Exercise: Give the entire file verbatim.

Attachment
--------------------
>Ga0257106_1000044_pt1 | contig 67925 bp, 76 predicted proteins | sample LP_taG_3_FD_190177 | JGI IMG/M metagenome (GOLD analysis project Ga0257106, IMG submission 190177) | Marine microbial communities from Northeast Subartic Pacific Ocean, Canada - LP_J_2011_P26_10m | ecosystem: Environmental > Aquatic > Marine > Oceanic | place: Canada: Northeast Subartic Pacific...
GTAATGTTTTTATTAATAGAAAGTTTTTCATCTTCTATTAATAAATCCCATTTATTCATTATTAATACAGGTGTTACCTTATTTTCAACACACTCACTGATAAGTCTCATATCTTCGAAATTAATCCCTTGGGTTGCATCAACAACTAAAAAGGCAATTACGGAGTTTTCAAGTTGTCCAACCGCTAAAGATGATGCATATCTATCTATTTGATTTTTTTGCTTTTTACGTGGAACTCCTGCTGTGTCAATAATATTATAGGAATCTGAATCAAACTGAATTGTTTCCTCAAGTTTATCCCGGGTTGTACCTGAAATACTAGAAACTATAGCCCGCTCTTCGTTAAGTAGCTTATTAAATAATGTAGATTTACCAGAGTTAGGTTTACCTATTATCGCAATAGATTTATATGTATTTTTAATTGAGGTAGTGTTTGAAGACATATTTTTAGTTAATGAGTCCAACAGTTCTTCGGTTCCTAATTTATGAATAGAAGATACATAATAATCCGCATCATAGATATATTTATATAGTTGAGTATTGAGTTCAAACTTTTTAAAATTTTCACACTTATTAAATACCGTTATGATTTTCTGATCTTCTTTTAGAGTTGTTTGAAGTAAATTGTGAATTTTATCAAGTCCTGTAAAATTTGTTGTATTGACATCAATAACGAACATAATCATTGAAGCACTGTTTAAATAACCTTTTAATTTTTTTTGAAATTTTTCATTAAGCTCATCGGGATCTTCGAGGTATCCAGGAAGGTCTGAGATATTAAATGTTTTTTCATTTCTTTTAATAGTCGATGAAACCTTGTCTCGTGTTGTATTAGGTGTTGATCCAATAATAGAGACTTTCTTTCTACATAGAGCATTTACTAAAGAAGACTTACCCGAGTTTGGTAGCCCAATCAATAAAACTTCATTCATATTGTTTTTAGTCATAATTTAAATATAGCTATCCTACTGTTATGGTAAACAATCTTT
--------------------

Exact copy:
>Ga0257106_1000044_pt1 | contig 67925 bp, 76 predicted proteins | sample LP_taG_3_FD_190177 | JGI IMG/M metagenome (GOLD analysis project Ga0257106, IMG submission 190177) | Marine microbial communities from Northeast Subartic Pacific Ocean, Canada - LP_J_2011_P26_10m | ecosystem: Environmental > Aquatic > Marine > Oceanic | place: Canada: Northeast Subartic Pacific...
GTAATGTTTTTATTAATAGAAAGTTTTTCATCTTCTATTAATAAATCCCATTTATTCATTATTAATACAGGTGTTACCTTATTTTCAACACACTCACTGATAAGTCTCATATCTTCGAAATTAATCCCTTGGGTTGCATCAACAACTAAAAAGGCAATTACGGAGTTTTCAAGTTGTCCAACCGCTAAAGATGATGCATATCTATCTATTTGATTTTTTTGCTTTTTACGTGGAACTCCTGCTGTGTCAATAATATTATAGGAATCTGAATCAAACTGAATTGTTTCCTCAAGTTTATCCCGGGTTGTACCTGAAATACTAGAAACTATAGCCCGCTCTTCGTTAAGTAGCTTATTAAATAATGTAGATTTACCAGAGTTAGGTTTACCTATTATCGCAATAGATTTATATGTATTTTTAATTGAGGTAGTGTTTGAAGACATATTTTTAGTTAATGAGTCCAACAGTTCTTCGGTTCCTAATTTATGAATAGAAGATACATAATAATCCGCATCATAGATATATTTATATAGTTGAGTATTGAGTTCAAACTTTTTAAAATTTTCACACTTATTAAATACCGTTATGATTTTCTGATCTTCTTTTAGAGTTGTTTGAAGTAAATTGTGAATTTTATCAAGTCCTGTAAAATTTGTTGTATTGACATCAATAACGAACATAATCATTGAAGCACTGTTTAAATAACCTTTTAATTTTTTTTGAAATTTTTCATTAAGCTCATCGGGATCTTCGAGGTATCCAGGAAGGTCTGAGATATTAAATGTTTTTTCATTTCTTTTAATAGTCGATGAAACCTTGTCTCGTGTTGTATTAGGTGTTGATCCAATAATAGAGACTTTCTTTCTACATAGAGCATTTACTAAAGAAGACTTACCCGAGTTTGGTAGCCCAATCAATAAAACTTCATTCATATTGTTTTTAGTCATAATTTAAATATAGCTATCCTACTGTTATGGTAAACAATCTTT